There’s more to fitness modeling for Jennifer Nicole Lee than gracing the cover of fitness magazines like Body Style and On Fitness. The Miami based model has built her career from having successfully lost 70 pounds after having two children. The lifestyle change entailed eating a consistent, healthy diet and exercising regularly. These rules enable Jennifer to maintain her superior physique.
Through her website http://www.jennifernicoleleeblog.com, Jennifer shares her experience to help others maintain this same healthy lifestyle. In her YouTube workout videos, Jennifer strongly emphasizes the notion that being healthy while looking and feeling beautiful is an attainable goal that anyone can have. She strongly encourages her audience that if she could do it, they could do it to. For example, there’s the “JNL Fusion; Angelina Jolie Workout Challenge.” Through cardio exercises, Jennifer shows viewers that they don’t need to spend thousands of dollars on trainers or surgery to get the body of Angelina Jolie. Instead, they can spend ten minutes a day with her online workout videos.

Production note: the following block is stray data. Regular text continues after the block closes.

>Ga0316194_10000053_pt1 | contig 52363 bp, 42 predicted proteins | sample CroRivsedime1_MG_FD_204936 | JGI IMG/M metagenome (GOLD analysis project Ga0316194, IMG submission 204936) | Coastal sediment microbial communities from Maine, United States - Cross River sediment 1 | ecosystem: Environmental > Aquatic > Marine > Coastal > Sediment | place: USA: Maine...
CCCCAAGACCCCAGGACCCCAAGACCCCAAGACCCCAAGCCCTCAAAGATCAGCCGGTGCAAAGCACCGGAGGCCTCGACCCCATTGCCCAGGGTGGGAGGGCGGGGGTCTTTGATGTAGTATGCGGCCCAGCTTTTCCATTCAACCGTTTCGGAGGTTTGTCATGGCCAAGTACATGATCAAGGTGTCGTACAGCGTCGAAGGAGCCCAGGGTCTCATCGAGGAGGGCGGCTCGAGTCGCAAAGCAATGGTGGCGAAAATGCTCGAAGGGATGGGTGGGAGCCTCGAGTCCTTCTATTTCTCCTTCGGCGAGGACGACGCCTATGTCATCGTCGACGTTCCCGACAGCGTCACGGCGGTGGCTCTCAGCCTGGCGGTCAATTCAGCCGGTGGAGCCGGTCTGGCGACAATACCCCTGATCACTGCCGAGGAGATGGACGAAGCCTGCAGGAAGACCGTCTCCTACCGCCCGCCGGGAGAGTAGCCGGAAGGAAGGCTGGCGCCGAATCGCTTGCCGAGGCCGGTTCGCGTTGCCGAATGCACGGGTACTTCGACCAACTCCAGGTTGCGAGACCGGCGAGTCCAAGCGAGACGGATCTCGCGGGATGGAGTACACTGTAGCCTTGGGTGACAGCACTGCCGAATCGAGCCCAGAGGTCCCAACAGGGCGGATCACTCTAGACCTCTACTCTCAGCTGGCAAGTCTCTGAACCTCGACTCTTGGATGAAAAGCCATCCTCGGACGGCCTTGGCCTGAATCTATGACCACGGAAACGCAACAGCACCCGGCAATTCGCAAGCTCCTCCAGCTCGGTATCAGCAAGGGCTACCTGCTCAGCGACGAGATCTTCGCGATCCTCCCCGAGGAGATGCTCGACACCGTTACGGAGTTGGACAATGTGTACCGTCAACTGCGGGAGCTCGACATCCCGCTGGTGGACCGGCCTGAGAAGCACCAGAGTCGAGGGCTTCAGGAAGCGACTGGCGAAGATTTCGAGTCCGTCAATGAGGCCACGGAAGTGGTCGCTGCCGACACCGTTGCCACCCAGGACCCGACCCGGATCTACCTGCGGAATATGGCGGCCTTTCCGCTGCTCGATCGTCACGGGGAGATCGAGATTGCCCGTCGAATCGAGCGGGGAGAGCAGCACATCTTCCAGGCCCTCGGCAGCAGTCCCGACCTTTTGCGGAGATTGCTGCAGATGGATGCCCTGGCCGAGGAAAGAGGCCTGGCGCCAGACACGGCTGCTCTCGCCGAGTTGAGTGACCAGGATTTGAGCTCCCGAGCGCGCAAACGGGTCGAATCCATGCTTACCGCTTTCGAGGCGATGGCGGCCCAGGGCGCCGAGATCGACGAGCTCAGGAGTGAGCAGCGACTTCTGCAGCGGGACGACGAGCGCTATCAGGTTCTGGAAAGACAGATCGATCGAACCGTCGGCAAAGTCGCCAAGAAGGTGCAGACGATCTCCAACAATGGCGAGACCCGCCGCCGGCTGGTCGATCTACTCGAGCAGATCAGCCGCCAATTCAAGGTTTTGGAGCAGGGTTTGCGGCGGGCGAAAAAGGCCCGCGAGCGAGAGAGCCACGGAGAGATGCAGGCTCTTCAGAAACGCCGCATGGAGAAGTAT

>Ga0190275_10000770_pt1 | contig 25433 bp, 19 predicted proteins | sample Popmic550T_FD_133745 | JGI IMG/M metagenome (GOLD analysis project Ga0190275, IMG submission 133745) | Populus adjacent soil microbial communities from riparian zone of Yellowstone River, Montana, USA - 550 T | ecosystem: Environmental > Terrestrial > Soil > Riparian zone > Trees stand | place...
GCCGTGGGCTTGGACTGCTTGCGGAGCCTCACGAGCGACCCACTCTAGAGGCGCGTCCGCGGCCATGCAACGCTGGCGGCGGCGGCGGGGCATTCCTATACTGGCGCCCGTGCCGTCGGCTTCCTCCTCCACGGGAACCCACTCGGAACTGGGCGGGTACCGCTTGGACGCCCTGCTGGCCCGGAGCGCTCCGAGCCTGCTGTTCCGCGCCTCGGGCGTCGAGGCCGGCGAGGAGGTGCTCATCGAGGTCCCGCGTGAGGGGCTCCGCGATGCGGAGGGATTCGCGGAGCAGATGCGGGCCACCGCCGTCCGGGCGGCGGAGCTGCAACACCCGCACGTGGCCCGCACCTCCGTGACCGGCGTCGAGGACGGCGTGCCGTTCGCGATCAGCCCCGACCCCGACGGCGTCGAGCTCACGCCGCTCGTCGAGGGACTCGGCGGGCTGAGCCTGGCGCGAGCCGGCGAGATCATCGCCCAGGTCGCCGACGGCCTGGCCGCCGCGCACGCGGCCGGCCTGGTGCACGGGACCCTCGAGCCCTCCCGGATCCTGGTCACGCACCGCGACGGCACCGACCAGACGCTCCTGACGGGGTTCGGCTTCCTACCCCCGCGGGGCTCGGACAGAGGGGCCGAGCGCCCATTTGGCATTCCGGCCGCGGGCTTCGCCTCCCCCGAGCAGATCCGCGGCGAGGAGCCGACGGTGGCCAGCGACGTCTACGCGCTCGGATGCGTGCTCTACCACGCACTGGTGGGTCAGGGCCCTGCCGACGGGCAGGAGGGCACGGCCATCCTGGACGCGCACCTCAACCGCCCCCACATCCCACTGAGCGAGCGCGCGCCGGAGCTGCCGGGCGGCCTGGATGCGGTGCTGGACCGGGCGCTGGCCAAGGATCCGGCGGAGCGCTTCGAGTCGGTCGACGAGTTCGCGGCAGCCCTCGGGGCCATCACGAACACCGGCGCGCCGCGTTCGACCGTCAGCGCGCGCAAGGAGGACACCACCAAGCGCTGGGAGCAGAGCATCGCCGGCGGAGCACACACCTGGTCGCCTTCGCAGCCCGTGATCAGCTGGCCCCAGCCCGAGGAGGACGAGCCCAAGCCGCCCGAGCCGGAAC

In addition to her online fan-base, Jennifer is also credited for fitness DVD’s “Fabulous Fit Moms” and “Total Body Workout.” She has also made guest appearances on “Inside Edition,” “Oprah,” and “The Early Show,” in order to reach a wider audience. Earlier this year, the model turned fitness guru also became an author. She wrote “The Mind Body and Soul Diet,” a transformation guide to health and happiness. Her second book “The Jennifer Nicole Lee Fitness Model Diet: JNL’s Supper Fitness Model Secrets to a Sexy, Strong, Sleek Physique” is an in depth dietary guide. Her career as a model has become a mission. Through hard work and dedication, Jennifer is able to attain a healthy body and lifestyle, while helping others to accomplish that same success.
In New York City, it’s challenging to earn a living while being a performance artist. The theater work that’s readily available is often unpaid. Artists usually turn to temp agencies in order to earn a living while pursuing their dreams. Other actors find work modeling for art studios throughout the city.
There’s more to art modeling then just standing naked in front of an art class for twenty minute intervals. It’s work that requires character development and strong concentration. It’s a challenge many actors are up for; it’s a performance opportunity that stimulates their soul.